In the early 70s, I attended an international conference on women in Mexico City. It was a learning experience for a lifetime. I was with a different woman or group of women at every meal, every session, every break. I took every opportunity I had to be in touch with women of different nations and different cultures. It was a chance to peek into the depth of our beings. They were women just like me and totally different from me. But the differences lay mostly in where we were born. That fact governed most of our experiences. But even poverty, lack of opportunity, lack of freedom, or severe hardship could not totally erase our dreams and visions as women. At the depth of our beings, we all wanted and needed the same things: food: shelter; clothing and necessities for our families or the children around us; opportunities for our children to be all they could be; a safe place for our families; opportunities to provide for family and community needs; and to live in peace and freedom with equal opportunity for ourselves and, more intensely, for our children.
And now it’s 2012.
It’s that time again. The political commentary and political diatribe about how women will vote is at a fever pitch. The gender gap discussion is with us again. Many seem to think they know what makes us tick. Others seem to think that if they just say the magic words, we will think the way they do.
I am really tired of the constant barrage about reproductive rights. Is that all there is in the minds of those who continue to argue about who women are? Our reproductive life is not all that we are about. For every decision about our reproductvie life that we make in a day, we make hundreds of decisions about other things.
We go about our days thinking about food, what to wear, where we work, where we go to school, about transportation, about life decisions, our recreation, church or the library, the store or the theater. We think about the sunrise, the sunset, the clouds, the rain, the beach, the mountains, and the beauty of the landscape. Add the museum, the trip abroad, or no money for a trip, new curtains or blinds, hunger, thirst, not enough food to feed our children, the dentist, the doctor, the sport practices, music lessons of our kids, the meetings of the week, the apartment, the house, the hungry children, war and peace.
We could fill several pages! Our years, our months, our days, our minutes, and our seconds are filled with all kinds of decisions–decisions dependent upon how old we are, who we are, where we are, what our visions are, where we live, and where and who our parents are or were.
Why then, do all of you folks arguing about how we will vote think our major interest is our reproductive rights? Why do you think that you; have such a hot political issue?
Speak to us about our future and the future of our children, whether we have enough to eat, what the price of gas is, whether or not we will have an America where our young can dream, whether we have schools that allow our learners to develop to the top of their God-given talents. Speak to us about the choices available to us and our neighbors because we have good jobs, and because our schools and universities are places that prepare our people for jobs and professions that are viable for this day and the future.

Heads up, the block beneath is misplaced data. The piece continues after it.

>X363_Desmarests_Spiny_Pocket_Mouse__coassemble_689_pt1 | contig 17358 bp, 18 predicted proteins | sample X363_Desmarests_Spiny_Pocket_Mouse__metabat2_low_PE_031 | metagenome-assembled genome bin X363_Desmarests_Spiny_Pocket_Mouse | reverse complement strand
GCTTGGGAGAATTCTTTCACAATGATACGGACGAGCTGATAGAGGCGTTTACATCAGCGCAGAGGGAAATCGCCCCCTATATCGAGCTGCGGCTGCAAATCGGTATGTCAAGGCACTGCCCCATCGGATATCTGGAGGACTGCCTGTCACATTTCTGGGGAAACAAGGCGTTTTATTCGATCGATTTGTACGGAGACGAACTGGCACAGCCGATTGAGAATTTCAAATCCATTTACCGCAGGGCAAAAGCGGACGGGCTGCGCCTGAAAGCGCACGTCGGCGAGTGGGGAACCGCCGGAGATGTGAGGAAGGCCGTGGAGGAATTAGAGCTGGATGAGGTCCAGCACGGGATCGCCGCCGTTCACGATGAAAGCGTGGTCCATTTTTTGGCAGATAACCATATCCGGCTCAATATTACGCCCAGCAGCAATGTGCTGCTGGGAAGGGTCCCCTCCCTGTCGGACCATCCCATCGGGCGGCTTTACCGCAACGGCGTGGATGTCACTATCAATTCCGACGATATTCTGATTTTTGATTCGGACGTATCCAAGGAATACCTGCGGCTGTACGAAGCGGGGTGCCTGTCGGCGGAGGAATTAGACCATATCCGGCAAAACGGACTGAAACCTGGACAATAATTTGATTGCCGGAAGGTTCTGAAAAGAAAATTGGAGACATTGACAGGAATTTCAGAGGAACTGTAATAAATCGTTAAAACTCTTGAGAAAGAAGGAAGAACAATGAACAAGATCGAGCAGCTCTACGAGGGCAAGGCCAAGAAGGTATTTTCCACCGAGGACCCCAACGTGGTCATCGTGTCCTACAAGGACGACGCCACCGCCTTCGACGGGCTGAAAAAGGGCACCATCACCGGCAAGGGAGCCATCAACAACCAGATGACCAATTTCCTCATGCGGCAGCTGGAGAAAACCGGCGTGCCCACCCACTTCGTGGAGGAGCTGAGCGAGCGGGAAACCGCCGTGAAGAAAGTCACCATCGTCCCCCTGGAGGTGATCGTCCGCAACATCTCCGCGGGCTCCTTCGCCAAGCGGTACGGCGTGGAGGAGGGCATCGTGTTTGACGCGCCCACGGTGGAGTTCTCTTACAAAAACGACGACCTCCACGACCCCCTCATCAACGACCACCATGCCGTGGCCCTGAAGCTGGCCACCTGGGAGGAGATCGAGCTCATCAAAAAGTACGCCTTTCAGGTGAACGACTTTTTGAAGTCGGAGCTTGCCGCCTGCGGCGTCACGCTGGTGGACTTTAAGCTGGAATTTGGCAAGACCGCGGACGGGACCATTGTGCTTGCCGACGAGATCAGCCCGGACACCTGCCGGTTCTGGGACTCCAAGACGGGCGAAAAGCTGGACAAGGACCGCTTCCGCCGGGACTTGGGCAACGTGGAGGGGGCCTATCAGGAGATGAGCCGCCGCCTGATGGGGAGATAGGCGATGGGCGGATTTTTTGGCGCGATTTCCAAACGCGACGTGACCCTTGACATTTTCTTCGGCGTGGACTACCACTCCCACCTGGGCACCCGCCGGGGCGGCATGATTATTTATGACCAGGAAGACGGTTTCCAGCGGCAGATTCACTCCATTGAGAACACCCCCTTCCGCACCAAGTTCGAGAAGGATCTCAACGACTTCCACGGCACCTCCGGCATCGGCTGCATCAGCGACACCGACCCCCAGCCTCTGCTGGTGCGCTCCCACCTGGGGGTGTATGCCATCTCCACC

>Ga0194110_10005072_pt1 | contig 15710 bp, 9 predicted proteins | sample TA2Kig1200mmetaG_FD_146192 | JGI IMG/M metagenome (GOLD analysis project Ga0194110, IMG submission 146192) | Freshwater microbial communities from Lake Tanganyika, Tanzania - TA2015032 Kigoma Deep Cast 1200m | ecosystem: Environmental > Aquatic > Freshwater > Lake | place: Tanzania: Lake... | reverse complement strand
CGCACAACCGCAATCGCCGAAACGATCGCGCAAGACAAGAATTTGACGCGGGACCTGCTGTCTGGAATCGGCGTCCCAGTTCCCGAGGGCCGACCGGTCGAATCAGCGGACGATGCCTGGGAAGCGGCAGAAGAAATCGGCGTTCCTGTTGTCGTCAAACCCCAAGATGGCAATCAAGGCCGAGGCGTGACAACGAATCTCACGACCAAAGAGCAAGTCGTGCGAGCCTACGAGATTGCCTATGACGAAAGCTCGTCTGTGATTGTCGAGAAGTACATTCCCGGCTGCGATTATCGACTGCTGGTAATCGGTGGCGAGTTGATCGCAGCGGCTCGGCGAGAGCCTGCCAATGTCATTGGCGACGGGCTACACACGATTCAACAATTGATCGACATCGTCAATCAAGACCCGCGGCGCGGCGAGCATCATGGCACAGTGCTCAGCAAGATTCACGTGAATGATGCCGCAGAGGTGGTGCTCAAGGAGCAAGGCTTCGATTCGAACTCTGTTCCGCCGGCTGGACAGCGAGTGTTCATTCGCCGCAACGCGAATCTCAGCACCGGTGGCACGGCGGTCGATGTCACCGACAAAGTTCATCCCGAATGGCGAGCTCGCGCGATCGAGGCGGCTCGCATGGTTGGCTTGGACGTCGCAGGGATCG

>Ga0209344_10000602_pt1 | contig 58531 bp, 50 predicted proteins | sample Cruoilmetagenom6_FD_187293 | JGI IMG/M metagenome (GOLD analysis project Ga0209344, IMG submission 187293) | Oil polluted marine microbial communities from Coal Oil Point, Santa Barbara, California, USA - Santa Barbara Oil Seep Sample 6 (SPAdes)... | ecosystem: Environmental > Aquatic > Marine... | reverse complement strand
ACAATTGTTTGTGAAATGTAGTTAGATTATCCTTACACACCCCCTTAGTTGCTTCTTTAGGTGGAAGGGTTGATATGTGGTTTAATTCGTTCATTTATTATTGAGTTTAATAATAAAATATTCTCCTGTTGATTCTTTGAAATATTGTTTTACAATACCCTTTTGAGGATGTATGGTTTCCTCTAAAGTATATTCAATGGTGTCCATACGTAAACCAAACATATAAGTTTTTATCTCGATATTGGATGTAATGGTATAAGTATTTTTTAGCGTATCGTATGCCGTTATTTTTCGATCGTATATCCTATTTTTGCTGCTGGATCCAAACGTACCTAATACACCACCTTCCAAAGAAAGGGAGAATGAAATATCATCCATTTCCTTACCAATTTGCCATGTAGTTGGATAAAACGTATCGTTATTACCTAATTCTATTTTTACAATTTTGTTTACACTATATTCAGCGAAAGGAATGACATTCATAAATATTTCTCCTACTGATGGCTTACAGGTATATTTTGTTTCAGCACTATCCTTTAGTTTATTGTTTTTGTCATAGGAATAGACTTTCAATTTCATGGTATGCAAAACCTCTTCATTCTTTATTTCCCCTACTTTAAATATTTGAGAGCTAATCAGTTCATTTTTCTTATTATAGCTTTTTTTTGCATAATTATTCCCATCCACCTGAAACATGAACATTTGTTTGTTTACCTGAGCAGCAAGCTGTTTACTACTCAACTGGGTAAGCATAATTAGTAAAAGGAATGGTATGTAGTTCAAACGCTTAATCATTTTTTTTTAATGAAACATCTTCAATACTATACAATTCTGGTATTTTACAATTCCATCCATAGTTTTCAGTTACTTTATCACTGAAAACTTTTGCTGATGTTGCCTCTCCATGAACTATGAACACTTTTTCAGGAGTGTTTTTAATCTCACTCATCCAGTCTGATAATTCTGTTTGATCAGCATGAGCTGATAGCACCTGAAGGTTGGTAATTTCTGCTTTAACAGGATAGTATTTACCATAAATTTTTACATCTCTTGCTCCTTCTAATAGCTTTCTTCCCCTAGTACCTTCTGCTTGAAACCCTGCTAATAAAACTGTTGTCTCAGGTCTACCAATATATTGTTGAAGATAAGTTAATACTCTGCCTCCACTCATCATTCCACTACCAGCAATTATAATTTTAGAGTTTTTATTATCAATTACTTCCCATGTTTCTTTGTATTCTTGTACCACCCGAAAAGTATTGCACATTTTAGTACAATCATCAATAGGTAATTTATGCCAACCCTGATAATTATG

Speak to us. Let us know that you think we are more than our reproductive organs and our reproductive rights. We are whole. We are women. We have talents and wisdom and energy and courage and compassion and humanity. Yes, and when you check out my record, you will see that I have spent much time and energy promoting the status of women, energizing education for equality of opportunity for boys and girls, speaking and consulting on limiters placed on boys and girls, and on men and women. When you minimize one sex, you minimize the other. Speak to us about our humanness, our wholeness.
Yes, you can convince some that a major issue in this campaign is the war on women relative to reproductive rights. I say to you that the real war on women is about the millions of women who live in poverty. It’s on the families that have been destroyed because the single mom can get more welfare money without the husband in the house. It’s on all the moms filling up their gas tanks this morning. It’s about all the young women who graduated from college last year who can’t find jobs. It’s on the girls and young women in a failed educational system.
We have the right to choose what we do with our reproductive systems. It is the rights for all the other important things that I am thinking about when I cast my vote. Because it’s the great freedoms in my country that guarantee all the things I make choices about each day, I will vote for those who understand the exceptionality of my country. I will vote for those who want to make America First, Again. It is those candidates who will preserve my freedom, my rights, and yes, my reproductive rights.